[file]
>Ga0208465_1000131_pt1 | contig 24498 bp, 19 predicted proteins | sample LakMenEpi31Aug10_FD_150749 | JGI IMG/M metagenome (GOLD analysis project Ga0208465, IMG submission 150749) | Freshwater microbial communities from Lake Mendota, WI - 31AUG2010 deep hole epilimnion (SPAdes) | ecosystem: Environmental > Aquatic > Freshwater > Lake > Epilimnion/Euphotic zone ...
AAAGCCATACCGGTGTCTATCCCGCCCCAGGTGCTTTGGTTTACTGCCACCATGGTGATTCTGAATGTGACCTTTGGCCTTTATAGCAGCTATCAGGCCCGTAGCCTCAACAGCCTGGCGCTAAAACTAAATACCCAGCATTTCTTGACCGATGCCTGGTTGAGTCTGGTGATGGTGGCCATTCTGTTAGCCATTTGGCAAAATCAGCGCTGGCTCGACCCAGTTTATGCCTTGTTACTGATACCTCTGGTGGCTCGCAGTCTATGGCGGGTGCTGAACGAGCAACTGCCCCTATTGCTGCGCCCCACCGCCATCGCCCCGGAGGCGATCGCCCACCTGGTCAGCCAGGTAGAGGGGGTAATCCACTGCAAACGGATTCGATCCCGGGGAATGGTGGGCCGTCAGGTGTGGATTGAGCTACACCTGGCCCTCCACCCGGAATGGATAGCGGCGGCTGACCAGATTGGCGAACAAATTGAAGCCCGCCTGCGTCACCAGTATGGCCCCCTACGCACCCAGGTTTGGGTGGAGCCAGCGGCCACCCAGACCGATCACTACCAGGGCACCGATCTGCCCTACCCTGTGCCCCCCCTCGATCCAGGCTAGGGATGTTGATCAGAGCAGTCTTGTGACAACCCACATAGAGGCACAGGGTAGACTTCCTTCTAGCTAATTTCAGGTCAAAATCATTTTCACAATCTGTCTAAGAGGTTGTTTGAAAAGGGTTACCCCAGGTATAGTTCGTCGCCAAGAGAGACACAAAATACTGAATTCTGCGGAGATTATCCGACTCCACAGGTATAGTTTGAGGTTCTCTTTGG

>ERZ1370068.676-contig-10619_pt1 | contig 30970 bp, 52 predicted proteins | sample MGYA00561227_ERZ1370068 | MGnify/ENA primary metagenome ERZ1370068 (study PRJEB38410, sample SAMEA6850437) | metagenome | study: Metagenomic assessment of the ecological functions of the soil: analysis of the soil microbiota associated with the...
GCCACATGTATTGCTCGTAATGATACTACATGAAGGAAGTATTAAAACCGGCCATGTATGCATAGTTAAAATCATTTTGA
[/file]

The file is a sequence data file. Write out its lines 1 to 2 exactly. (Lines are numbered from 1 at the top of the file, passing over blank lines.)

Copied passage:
>Ga0208465_1000131_pt1 | contig 24498 bp, 19 predicted proteins | sample LakMenEpi31Aug10_FD_150749 | JGI IMG/M metagenome (GOLD analysis project Ga0208465, IMG submission 150749) | Freshwater microbial communities from Lake Mendota, WI - 31AUG2010 deep hole epilimnion (SPAdes) | ecosystem: Environmental > Aquatic > Freshwater > Lake > Epilimnion/Euphotic zone ...
AAAGCCATACCGGTGTCTATCCCGCCCCAGGTGCTTTGGTTTACTGCCACCATGGTGATTCTGAATGTGACCTTTGGCCTTTATAGCAGCTATCAGGCCCGTAGCCTCAACAGCCTGGCGCTAAAACTAAATACCCAGCATTTCTTGACCGATGCCTGGTTGAGTCTGGTGATGGTGGCCATTCTGTTAGCCATTTGGCAAAATCAGCGCTGGCTCGACCCAGTTTATGCCTTGTTACTGATACCTCTGGTGGCTCGCAGTCTATGGCGGGTGCTGAACGAGCAACTGCCCCTATTGCTGCGCCCCACCGCCATCGCCCCGGAGGCGATCGCCCACCTGGTCAGCCAGGTAGAGGGGGTAATCCACTGCAAACGGATTCGATCCCGGGGAATGGTGGGCCGTCAGGTGTGGATTGAGCTACACCTGGCCCTCCACCCGGAATGGATAGCGGCGGCTGACCAGATTGGCGAACAAATTGAAGCCCGCCTGCGTCACCAGTATGGCCCCCTACGCACCCAGGTTTGGGTGGAGCCAGCGGCCACCCAGACCGATCACTACCAGGGCACCGATCTGCCCTACCCTGTGCCCCCCCTCGATCCAGGCTAGGGATGTTGATCAGAGCAGTCTTGTGACAACCCACATAGAGGCACAGGGTAGACTTCCTTCTAGCTAATTTCAGGTCAAAATCATTTTCACAATCTGTCTAAGAGGTTGTTTGAAAAGGGTTACCCCAGGTATAGTTCGTCGCCAAGAGAGACACAAAATACTGAATTCTGCGGAGATTATCCGACTCCACAGGTATAGTTTGAGGTTCTCTTTGG